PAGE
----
Evan Dungate, a former UVic student, is starting a three-to-four-month journey across North America to raise money and awareness for brain research. (Steven Heywood/News staff)

Evan Dungate, a former UVic student, is starting a three-to-four-month journey across North America to raise money and awareness for brain research. (Steven Heywood/News staff)

UVic student departs from Sidney on cross-country awareness journey

Evan Dungate cycling to raise awreness, funds, for brain research

Evan Dungate decided one day recently to bike across North America and he began the journey Wednesday from Sidney on the Anacortes ferry.

The former University of Victoria student is not doing it as a lark — he’s doing it to raise money and awareness of brain research being done to reach breakthroughs in neuroscience. And for Dungate, who took engineering at UVic and had been working as a software engineer during his work term, having a healthy mind is important to him.

That was made more keen when his great uncle Rick Campbell of Sidney died in the spring after suffering from Alzheimer’s disease. He said his grandmother, who also lives in Sidney, has the same affliction.

“I wanted to do something meaningful so I decided to bike across North America,” Dungate said. “And my neighbour suggested I do it for a cause.

“I am definitely the type of person to wing stuff. That’s just who I am.”

So he began his research and found Chicago-based Brain Research Foundation. Dungate said it’s run by three women — who are the Foundation’s only paid staff — who work with a team of neuroscientists to assess areas where funding will do the most good and result in scientific breakthroughs.

So, donning a purple bodysuit and a hat shaped like a brain, Dungate plans to raise awareness through his ride and through his website, www.bikingforbrainresearch.com and Facebook page. There, he will update people on his journey, as well as detail the people he meets on the way.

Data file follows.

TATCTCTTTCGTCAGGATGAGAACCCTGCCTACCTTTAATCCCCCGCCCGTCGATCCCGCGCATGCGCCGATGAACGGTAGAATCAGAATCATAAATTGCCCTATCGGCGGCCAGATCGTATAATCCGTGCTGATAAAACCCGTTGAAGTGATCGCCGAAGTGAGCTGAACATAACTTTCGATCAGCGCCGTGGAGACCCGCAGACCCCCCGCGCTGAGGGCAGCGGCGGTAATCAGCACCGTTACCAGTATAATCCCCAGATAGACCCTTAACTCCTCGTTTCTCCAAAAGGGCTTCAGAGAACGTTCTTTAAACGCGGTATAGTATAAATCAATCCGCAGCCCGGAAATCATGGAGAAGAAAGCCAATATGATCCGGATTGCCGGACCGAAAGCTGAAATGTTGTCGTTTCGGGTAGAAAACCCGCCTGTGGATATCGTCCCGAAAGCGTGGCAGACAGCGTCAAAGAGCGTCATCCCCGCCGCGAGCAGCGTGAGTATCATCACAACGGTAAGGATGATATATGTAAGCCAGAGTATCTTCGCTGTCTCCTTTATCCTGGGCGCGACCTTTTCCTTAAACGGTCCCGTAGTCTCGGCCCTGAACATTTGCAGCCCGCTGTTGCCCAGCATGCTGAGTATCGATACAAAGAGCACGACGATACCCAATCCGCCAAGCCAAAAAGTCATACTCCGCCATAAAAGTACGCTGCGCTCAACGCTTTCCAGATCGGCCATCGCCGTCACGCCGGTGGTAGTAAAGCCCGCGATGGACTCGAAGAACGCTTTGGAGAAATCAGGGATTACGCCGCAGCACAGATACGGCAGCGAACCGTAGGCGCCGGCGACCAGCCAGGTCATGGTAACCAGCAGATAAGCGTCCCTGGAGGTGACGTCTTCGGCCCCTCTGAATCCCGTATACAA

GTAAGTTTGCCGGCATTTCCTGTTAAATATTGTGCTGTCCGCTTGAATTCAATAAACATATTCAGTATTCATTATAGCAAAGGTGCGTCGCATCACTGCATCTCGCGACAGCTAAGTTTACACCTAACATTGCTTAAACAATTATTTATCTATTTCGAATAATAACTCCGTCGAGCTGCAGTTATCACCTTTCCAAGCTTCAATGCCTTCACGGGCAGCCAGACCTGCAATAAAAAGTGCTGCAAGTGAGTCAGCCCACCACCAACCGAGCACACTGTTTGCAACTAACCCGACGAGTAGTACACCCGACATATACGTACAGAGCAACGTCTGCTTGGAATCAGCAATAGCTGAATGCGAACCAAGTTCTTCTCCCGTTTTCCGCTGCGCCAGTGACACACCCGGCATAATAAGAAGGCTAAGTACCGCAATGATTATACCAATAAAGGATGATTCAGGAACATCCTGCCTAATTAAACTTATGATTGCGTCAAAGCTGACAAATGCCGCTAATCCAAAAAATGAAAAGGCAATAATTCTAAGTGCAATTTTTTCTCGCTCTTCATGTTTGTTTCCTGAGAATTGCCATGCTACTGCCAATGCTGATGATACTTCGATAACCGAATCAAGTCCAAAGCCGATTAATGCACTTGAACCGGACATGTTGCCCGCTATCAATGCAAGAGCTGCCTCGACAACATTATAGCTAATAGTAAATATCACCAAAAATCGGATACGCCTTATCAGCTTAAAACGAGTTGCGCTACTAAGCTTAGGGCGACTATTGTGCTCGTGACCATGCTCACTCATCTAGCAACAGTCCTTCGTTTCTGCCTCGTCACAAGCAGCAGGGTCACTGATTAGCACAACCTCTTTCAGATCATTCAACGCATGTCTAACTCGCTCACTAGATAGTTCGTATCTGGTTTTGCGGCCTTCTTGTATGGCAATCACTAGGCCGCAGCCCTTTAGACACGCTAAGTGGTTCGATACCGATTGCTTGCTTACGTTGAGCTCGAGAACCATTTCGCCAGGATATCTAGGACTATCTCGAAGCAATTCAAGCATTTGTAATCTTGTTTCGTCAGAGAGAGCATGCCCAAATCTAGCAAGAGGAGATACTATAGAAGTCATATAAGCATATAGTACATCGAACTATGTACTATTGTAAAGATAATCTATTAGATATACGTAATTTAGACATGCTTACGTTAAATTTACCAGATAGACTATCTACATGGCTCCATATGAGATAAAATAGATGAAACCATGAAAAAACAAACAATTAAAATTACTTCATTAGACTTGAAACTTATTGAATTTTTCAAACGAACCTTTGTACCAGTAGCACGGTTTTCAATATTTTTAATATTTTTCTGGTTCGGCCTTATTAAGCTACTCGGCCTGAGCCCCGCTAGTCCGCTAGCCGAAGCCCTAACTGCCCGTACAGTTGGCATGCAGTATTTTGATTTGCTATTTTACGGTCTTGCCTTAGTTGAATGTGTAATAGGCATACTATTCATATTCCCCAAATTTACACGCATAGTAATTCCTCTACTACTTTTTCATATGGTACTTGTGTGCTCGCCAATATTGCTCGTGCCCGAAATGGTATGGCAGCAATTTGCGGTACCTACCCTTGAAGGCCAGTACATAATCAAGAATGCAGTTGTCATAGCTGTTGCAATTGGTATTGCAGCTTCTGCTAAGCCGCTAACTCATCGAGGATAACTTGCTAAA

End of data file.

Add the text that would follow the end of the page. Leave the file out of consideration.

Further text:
“There are researchers out there trying actively to solve the problems that plague our minds today,” he said, adding he will be keeping track of people he talks to, asking about loved ones affected by brain issues.

Dungate added it’s an opportunity for him to learn from a lot of hard stories.

‘There is a problem, and the state of neuroscience can be lifted. We can get to a higher place of understanding. Understnading our minds is how we become better humans.”

Dungate left Sidney Wednesday and plans to be near Maryvillle, Washington State. He said he’ll be using the app Warm Showers to find places to stay along his approximate 4,000-mile ride. He figures the journey across North America will take around three months and he plans to reach New York — where he has family — before it gets too cold.

“We’ll see how far I make it.”

Dungate said his fundraising goal is $10,000, but will not make that a hard cap.


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